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Kakor0 Outreach Clinic

DAY 4

Thursday 7 March 2019

8 am and we set off for Kakoro, an hour’s drive south, to a Health Clinic as we had an outreach clinic today – an eye clinic and ours for children with disabilities. Antony, the hospital physio, Ruth, CBR worker, Michael, eyes, with Landheer, our driver, and I set to on what turned out to be an intense clinic which was mostly fruitful but also despairing and, at times, filled my eyes with tears.

One by one, the mothers, grandmothers or fathers sat with their children in front of us and we were to provide them with some form of assistance but we cannot perform miracles and we can only do our best. Knock knees, bow legs, cleft lips, hydrocephalus, cerebral palsy, Downe’s Syndrome, club feet, osteomyelitis; the list is always the same but each child is an individual and each parent looks at you with such hope. We write out simple referral slips and we hope that they will somehow find the funds to pay the hospital bills. I thank God for our fund as we can decide which families would be unable to bring their child to the hospital due to lack of finances. We can pay for surgeries, wheelchairs, bicycles, tricycles, seating equipment, many things that will improve their lives. The wheelchairs would allow the hydrocephalus children to be wheeled to school as they are so often intelligent and in need of socialising, an activity not available when stuck at home. One such child was Charity who could use a pencil and was obviously a bright child and, with the chair, she could achieve great results given the chance. Another, Mwamino with knock knees, was another child who walked far with a pole to school every day and so we would provide him with a bicycle and his elder brother would cycle with him on the back each day. One by one, they left hopefully well satisfied and, counting up, we had issued six wheelchairs, two bicycles, a tricycle, three cerebral palsy chairs and funded four surgeries.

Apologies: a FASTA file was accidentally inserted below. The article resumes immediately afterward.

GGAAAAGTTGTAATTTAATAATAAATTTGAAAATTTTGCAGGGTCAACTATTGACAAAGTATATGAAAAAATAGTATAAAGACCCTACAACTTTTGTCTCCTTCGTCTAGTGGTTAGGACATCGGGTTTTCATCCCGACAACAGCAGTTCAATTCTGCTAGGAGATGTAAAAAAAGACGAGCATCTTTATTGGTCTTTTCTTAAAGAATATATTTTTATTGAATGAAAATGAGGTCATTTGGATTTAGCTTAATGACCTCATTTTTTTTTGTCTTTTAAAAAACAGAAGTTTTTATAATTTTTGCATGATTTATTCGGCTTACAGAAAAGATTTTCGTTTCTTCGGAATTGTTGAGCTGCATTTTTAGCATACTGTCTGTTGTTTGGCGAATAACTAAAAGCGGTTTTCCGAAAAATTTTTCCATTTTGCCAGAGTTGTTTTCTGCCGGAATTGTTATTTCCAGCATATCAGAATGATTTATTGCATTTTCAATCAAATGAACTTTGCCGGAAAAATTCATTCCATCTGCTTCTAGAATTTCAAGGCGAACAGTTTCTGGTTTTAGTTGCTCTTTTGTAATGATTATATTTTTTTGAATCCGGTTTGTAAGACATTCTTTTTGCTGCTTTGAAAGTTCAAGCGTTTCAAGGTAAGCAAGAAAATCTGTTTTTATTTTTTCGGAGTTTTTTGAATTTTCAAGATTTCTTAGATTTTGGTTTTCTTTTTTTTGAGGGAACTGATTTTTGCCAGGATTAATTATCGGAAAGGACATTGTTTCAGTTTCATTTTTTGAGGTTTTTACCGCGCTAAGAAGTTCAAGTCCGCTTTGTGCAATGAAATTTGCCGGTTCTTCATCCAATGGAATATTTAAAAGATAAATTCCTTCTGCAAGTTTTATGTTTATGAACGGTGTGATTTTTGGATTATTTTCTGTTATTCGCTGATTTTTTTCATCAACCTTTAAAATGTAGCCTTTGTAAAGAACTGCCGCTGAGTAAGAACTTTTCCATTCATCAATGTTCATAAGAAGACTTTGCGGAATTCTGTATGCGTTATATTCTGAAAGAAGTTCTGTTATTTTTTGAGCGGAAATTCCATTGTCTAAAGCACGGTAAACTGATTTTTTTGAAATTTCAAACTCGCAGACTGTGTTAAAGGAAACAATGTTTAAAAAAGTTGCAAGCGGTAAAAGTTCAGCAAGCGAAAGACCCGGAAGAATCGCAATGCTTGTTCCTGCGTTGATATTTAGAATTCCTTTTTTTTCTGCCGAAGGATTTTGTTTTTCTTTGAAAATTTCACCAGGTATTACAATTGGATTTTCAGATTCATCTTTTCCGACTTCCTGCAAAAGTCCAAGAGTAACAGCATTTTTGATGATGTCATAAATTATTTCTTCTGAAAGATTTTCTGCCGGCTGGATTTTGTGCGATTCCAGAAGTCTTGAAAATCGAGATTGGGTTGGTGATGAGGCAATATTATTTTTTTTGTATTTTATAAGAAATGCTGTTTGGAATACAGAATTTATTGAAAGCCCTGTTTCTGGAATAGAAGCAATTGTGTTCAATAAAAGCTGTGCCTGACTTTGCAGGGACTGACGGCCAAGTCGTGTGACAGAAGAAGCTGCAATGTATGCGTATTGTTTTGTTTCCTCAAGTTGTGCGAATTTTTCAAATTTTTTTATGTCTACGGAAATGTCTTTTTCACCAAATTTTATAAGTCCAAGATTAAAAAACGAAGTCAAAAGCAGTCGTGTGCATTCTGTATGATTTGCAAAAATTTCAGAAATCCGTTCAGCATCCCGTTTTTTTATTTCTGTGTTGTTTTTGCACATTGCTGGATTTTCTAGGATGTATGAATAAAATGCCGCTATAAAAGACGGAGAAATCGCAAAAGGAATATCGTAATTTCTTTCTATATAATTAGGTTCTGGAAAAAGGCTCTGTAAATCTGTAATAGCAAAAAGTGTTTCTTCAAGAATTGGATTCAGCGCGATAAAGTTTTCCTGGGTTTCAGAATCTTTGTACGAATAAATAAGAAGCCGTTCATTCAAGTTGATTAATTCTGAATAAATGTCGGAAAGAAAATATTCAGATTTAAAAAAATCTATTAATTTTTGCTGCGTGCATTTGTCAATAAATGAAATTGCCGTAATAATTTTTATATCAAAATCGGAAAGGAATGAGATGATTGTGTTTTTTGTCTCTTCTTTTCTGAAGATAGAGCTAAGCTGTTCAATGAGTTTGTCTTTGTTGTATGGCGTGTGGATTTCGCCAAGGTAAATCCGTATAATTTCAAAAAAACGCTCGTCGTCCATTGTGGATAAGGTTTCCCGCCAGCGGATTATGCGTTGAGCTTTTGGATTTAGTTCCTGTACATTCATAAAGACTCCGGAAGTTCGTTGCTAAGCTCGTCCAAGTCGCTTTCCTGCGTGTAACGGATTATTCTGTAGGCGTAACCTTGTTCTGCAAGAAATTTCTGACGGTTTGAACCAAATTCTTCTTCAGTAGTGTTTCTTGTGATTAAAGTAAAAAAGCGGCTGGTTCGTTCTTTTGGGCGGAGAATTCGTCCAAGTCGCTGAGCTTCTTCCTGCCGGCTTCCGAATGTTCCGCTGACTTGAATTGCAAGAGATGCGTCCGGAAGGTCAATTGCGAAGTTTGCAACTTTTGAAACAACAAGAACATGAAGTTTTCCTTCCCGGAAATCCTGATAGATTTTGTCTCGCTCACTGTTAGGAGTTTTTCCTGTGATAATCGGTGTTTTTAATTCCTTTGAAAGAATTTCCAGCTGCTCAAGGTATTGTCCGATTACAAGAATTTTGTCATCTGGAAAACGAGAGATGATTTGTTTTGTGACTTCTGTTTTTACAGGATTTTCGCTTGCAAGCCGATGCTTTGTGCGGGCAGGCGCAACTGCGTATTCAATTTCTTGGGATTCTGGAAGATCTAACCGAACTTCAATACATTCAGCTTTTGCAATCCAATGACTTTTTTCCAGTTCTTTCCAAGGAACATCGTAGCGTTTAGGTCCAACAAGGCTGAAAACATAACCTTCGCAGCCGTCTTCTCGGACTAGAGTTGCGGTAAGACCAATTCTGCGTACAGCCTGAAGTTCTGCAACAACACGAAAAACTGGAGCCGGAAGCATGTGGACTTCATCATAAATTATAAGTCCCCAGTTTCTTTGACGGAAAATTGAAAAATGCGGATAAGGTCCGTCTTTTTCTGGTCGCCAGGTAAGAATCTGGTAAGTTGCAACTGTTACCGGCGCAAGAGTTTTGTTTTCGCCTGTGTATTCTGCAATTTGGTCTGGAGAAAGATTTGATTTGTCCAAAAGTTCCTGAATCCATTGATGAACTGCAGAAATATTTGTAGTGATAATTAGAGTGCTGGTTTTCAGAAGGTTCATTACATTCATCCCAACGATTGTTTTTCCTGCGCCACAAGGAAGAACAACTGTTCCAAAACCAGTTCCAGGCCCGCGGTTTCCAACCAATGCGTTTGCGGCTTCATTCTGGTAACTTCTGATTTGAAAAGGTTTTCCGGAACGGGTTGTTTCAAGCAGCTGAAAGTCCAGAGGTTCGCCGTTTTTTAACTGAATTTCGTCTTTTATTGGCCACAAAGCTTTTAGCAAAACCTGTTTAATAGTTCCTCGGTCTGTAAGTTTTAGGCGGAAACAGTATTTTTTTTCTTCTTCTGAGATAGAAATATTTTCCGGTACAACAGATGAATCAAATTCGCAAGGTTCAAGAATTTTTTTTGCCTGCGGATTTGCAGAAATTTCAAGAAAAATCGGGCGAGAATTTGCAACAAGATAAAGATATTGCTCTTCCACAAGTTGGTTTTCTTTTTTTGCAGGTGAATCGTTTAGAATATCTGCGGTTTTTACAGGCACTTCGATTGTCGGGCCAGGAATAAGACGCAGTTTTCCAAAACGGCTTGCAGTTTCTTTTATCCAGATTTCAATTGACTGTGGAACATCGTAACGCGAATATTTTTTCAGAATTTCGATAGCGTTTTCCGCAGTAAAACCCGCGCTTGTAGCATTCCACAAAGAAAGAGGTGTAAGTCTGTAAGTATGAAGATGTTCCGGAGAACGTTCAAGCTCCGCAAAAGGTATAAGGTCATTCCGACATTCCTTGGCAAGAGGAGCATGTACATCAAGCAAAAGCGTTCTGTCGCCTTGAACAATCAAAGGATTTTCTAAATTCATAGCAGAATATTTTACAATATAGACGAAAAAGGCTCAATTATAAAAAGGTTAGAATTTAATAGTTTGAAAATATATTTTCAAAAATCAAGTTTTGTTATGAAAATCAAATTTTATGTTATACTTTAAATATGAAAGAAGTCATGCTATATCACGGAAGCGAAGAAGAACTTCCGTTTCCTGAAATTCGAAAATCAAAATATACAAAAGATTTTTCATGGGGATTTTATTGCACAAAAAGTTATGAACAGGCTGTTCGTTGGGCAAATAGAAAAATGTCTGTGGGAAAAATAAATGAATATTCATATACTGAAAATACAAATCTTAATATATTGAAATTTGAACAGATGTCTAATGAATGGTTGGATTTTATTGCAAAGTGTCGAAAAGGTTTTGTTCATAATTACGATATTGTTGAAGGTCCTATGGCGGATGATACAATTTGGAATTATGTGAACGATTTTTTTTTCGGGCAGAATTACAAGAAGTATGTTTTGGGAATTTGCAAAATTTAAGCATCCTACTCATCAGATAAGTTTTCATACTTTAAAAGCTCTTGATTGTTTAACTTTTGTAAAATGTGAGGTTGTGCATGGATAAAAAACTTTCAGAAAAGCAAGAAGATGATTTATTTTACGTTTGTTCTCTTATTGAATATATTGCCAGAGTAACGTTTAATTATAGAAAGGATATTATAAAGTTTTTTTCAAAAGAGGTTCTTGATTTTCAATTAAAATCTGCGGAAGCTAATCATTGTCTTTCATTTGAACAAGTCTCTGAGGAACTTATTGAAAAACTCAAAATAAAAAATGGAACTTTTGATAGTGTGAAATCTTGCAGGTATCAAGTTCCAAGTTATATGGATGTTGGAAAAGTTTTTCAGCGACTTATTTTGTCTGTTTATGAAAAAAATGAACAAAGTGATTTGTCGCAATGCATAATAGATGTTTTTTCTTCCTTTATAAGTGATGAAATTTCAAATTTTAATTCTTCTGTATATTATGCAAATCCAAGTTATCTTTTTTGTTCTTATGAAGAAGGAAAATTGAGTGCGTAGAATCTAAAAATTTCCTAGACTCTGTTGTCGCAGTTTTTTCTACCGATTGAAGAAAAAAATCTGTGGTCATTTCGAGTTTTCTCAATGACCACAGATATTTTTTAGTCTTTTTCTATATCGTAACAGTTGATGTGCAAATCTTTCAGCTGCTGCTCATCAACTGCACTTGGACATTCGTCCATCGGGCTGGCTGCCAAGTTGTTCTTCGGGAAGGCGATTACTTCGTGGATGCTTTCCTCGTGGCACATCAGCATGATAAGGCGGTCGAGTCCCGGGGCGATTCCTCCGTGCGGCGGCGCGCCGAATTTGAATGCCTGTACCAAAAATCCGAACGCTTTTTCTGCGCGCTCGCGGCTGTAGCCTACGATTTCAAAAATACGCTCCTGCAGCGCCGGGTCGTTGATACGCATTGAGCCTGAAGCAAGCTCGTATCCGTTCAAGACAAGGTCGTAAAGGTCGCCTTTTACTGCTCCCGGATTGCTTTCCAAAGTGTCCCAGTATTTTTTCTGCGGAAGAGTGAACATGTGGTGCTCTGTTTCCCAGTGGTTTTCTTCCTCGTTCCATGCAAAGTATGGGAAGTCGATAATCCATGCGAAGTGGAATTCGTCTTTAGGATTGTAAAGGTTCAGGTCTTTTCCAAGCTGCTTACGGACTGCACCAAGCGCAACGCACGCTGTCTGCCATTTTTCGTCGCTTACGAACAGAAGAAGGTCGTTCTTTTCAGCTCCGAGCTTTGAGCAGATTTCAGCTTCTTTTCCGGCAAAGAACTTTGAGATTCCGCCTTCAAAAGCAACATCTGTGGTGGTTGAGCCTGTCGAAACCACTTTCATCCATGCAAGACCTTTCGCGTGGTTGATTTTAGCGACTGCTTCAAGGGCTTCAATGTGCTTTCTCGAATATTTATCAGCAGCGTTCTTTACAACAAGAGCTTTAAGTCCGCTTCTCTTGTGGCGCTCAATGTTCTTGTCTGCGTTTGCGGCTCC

No time to stop and then the adults arrived with mainly amputations or paraplegia (as a result of polio or trauma). Word must have gone around as there has never been a clinic quite like this one. One by one, the paraplegics crawled to our desk in the hope of a tricycle. Two rather large ladies failed the test of lifting themselves up into a chair and so left thoroughly despondent and somewhat disgruntled but with their names on the ever-lengthening wheelchair list for Wheels for the World in February 2020.

Seeing the never-shortening queue, I decided we had to take action. We could not provide help for everyone and, having committed myself to over 9 million shillings already today, we had to explain that we could not keep our promise that everyone will be seen. There was one lady who could not be ignored as her daughter, a large lady probably in her 50’s or 60’s, was carrying over her shoulder, her even larger mother who had had a severe stroke and an above knee amputation. I cannot justify paying for a wheelchair for her as I do my best to limit these for the children and so we put her name on the February list. There may be a possibility that the team will find a spare large chair for this poor soul.

We must now buy ten wheelchairs from Kampala, check with the engineering works in Mbale that the ten tricycles on order are hopefully ready and buy two bicycles. We will take the wheelchairs to the Health Clinic before I leave if possible and we can consider the day to have been very worthwhile.




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